47 In some cases… Following up on a concern – looking at communication between an adult and a student, speaking with the adult concerned, other staff, parents or students – might reveal further information that raises the original concern to a more serious level, or This may be the second occasion on which you have had concerns raised with you about an adult’s conduct and you may have already given clear direction to them regarding conduct expectations of the same or similar nature. In cases where you are unsure about the seriousness of the matter, it would be advisable to discuss the facts confidentially (leadership team members, AISSA or seeking legal advice) before determining your next steps. Association of Independent Schools of SA

48 The challenges of addressing concerns What if … the adult has made an innocent mistake? the concern is found to be unjustified? the adult is angry/devastated/offended that the matter has been raised? the adult refuses to sign the report? my working relationship with the adult is compromised? the child/young person or parent isn’t happy with my action? Association of Independent Schools of SA

49 Having these conversations protects… Children and young people Adults who have not understood appropriate boundaries and have no intent to harm children and young people The parent community’s confidence in the school The school’s compliance with policies such as Protective Practices The leader’s integrity and authority They also deter adults from exploiting their positions in working or volunteering with children and young adults Association of Independent Schools of SA

50 Establishing an ‘aware’ community Each of the four scenarios involved a concern that was raised with the leader because either a parent student or other adult knew what to speak up about and felt ‘safe’ to do so. Of these three groups at your school – which are you most and least confident about in terms of their knowledge and comfort to speak up? Association of Independent Schools of SA

51 Incidents of extreme seriousness Death of a child/young person Attempted or completed suicide on site Serious physical harm of a child/young person (assault or accident) Serious incident involving a child/young person under the Guardianship of the Minister Serious allegations of sexual abuse between children and young people occurring at the site or when a duty of care applies (e.g. camp or excursion) Serious threats to safety of site (e.g. fire, serious infectious disease, weapons or firearms) Allegation of child sex related crime against an employee/volunteer/service provider Serious neglect of duty of care by employee (e.g. child lost on excursion) Serious criminal charges against an employee/volunteer Association of Independent Schools of SA

52 Incidents of extreme seriousness 1.A groundsman finds a school-based apprentice masturbating in the student toilet block. It is after hours and no children are at the school. 2.A Yr5 student tells her class teacher that a volunteer has been kissing her and feeling her bottom and has said they will hurt her if she tells anyone 3.A male Yr12 student grabs a female Yr8 student’s breasts, picks her up and hugs her on the oval at lunchtime. The girl reports the matter as she is afraid of the boy. The boy is suspended. 4.You are advised by a staff member that a contract teacher has a large quantity of videos of children taken at your school’s swimming carnival on their personal camera. The contract teacher did not have responsibility for filming the day and they did not seek your permission to film. Their contract has concluded and they no longer work at your site. Association of Independent Schools of SA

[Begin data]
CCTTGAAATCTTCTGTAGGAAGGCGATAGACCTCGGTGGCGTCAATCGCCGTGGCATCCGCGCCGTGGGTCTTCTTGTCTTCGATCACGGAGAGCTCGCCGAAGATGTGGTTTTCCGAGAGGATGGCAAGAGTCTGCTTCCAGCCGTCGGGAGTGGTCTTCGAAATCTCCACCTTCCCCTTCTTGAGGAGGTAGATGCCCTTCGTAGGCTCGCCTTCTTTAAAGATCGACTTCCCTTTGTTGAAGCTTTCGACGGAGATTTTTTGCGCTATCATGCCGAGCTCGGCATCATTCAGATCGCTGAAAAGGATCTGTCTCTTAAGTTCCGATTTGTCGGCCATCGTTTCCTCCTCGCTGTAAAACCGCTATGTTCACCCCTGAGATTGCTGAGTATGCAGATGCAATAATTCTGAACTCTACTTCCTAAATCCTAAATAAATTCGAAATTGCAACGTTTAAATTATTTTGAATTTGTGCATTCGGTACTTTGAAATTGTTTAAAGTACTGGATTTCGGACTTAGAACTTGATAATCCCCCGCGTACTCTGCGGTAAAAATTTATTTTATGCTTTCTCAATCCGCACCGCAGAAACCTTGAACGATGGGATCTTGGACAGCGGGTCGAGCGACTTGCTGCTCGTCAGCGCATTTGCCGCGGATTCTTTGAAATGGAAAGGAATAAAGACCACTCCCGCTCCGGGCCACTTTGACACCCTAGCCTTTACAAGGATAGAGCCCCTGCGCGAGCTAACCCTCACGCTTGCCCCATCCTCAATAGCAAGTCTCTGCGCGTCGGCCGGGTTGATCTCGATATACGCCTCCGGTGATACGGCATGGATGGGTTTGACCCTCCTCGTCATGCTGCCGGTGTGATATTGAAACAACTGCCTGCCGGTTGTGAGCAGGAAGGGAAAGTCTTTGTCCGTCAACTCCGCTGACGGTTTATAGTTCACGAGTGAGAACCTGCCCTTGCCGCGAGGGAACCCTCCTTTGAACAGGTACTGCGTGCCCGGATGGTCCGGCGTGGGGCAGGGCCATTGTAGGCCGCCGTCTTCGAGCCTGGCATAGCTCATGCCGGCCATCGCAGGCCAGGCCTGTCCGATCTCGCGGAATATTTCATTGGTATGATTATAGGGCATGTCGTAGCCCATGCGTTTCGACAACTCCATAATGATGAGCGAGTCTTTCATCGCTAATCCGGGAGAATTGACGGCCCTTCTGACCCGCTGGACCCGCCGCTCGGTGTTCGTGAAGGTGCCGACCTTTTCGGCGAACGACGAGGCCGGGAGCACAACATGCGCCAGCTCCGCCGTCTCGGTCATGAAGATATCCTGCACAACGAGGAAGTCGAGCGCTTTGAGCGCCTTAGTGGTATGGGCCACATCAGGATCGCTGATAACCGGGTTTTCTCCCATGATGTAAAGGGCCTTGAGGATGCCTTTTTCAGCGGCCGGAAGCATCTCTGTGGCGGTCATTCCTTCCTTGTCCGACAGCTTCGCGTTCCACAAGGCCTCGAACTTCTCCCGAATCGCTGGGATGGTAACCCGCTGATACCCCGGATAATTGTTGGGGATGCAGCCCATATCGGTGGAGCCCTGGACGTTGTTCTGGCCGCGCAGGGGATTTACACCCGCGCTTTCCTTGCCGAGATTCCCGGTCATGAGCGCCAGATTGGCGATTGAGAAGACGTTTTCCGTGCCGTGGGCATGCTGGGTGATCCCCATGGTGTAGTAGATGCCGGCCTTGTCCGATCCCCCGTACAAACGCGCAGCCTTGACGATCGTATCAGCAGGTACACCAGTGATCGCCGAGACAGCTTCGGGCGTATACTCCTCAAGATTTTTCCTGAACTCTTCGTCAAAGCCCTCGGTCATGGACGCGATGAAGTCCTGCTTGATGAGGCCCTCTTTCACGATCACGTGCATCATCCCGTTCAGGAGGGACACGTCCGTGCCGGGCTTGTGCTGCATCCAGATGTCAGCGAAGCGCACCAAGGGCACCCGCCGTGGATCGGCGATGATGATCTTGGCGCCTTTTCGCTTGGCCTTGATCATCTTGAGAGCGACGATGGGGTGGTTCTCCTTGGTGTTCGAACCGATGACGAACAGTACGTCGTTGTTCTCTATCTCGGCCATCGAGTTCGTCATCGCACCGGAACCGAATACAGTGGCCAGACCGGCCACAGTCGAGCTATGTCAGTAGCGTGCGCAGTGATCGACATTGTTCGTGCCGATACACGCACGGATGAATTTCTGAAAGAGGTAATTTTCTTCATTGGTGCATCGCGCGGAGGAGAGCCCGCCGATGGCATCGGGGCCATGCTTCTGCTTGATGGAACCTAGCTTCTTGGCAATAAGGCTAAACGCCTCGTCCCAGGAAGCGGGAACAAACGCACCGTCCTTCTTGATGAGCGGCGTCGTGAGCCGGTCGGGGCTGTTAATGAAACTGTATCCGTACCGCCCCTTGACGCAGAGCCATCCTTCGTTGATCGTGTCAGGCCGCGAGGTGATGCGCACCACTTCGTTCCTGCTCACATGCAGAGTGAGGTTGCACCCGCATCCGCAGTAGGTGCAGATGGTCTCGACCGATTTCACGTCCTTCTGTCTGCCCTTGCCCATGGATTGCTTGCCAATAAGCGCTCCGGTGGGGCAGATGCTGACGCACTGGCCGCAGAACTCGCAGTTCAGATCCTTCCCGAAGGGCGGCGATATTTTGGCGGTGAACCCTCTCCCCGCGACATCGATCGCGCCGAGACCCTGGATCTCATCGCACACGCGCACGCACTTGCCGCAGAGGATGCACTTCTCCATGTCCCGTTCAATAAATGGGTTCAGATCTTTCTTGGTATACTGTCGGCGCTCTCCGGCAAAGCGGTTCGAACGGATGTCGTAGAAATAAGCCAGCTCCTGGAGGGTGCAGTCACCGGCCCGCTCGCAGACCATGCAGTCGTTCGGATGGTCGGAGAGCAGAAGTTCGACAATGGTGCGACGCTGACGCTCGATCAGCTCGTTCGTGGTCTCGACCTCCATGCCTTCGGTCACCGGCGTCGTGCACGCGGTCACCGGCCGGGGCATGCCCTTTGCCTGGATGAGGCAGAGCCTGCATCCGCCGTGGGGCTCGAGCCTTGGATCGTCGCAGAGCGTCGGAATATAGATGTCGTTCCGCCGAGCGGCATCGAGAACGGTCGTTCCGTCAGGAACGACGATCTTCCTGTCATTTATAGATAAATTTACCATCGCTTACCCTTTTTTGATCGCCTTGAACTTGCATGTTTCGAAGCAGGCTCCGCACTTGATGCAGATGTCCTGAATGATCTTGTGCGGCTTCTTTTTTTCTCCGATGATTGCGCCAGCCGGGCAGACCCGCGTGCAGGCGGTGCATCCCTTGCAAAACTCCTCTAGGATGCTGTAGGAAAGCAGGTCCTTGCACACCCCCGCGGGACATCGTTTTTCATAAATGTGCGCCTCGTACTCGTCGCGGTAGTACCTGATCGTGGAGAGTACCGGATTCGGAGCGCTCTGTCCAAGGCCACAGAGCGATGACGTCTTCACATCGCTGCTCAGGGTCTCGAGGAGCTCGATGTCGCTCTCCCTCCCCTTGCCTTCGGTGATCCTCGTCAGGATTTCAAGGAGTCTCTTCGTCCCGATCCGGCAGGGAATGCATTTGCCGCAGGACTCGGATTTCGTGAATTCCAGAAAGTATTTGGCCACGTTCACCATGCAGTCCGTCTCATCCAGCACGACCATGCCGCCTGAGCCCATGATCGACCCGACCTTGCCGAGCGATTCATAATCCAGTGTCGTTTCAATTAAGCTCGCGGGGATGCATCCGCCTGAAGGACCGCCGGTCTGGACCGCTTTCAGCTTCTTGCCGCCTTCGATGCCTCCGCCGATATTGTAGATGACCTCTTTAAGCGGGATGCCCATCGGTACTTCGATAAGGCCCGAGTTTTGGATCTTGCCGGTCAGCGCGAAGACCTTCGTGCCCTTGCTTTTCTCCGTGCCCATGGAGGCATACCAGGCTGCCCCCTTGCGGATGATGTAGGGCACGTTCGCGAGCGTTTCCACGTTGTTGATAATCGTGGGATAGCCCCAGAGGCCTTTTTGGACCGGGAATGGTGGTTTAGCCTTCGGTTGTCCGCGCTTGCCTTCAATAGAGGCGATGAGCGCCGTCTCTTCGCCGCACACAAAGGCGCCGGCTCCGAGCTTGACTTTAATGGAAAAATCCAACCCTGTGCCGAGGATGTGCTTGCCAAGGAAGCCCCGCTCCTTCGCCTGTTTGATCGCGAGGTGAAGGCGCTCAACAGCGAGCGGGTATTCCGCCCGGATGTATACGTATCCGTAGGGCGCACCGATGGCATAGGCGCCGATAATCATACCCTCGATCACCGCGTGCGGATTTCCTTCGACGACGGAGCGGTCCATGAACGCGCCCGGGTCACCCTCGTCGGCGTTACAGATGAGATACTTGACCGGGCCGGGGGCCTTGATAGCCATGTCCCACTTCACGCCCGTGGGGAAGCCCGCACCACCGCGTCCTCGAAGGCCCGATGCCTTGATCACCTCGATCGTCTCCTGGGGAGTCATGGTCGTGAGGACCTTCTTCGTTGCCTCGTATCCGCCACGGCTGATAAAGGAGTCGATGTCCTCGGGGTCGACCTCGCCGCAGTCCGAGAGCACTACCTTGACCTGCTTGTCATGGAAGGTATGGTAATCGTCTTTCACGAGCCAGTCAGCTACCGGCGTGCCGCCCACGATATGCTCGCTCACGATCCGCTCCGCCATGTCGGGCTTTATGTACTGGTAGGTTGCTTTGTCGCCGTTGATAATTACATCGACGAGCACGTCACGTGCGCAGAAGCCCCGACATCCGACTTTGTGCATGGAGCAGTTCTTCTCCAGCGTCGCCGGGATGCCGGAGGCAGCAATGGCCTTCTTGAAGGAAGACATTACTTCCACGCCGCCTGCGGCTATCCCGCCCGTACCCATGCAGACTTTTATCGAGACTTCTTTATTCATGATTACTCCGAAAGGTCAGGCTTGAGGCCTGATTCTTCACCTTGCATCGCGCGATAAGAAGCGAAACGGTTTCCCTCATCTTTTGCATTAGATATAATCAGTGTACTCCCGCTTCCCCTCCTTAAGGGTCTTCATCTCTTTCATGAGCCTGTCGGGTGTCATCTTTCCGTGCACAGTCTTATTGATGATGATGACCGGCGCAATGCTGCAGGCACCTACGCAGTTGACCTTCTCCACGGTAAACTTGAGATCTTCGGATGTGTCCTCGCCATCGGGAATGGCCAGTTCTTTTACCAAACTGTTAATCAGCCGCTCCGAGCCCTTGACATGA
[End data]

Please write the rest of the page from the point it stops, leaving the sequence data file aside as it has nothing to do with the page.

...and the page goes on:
53 Talking through the checklist p.20 The site leader’s starting point depends on how the allegation has been raised: Either with you, by someone at your site or in your community’ or You are advised by the police Key responsibilities Support for the child/young person and their family (Appendix 6) Record keeping (Appendices 1 and 2) Communication with others – advice to staff, letters to your parent community, meetings with individual parents, groups of parents, governing council members Association of Independent Schools of SA

54 Reminders 1.Always seek advice if unsure about the seriousness of any matter raised with you 2.Your responsibility to act in response to allegations applies: to any adult connected to the site whether the connection to the site is current or the adult has resigned, is on leave or is deceased no matter where or when the incident is alleged to have occurred 3.When an allegation relates to electronic material do not delete – quarantine it for SA Police investigation 4.Document everything as soon as possible in a factual manner using the templates provided Association of Independent Schools of SA

55 Reflection and questions 1.What’s working well at your school? 2.What do you need to audit or rethink? Staff understanding of their responsibilities to report concerns The provision of the Child Protection Curriculum Knowledge of the Responding Problem Sexual Behaviours Guidelines for sexual incidents between children and young people Screening compliance/background checks Yard duty practice (classroom security during recess and lunch, toilet policies) One to one work involving mentors, private providers, youth workers, home visits Governing council/parent community understanding of professional boundaries Documenting practice Association of Independent Schools of SA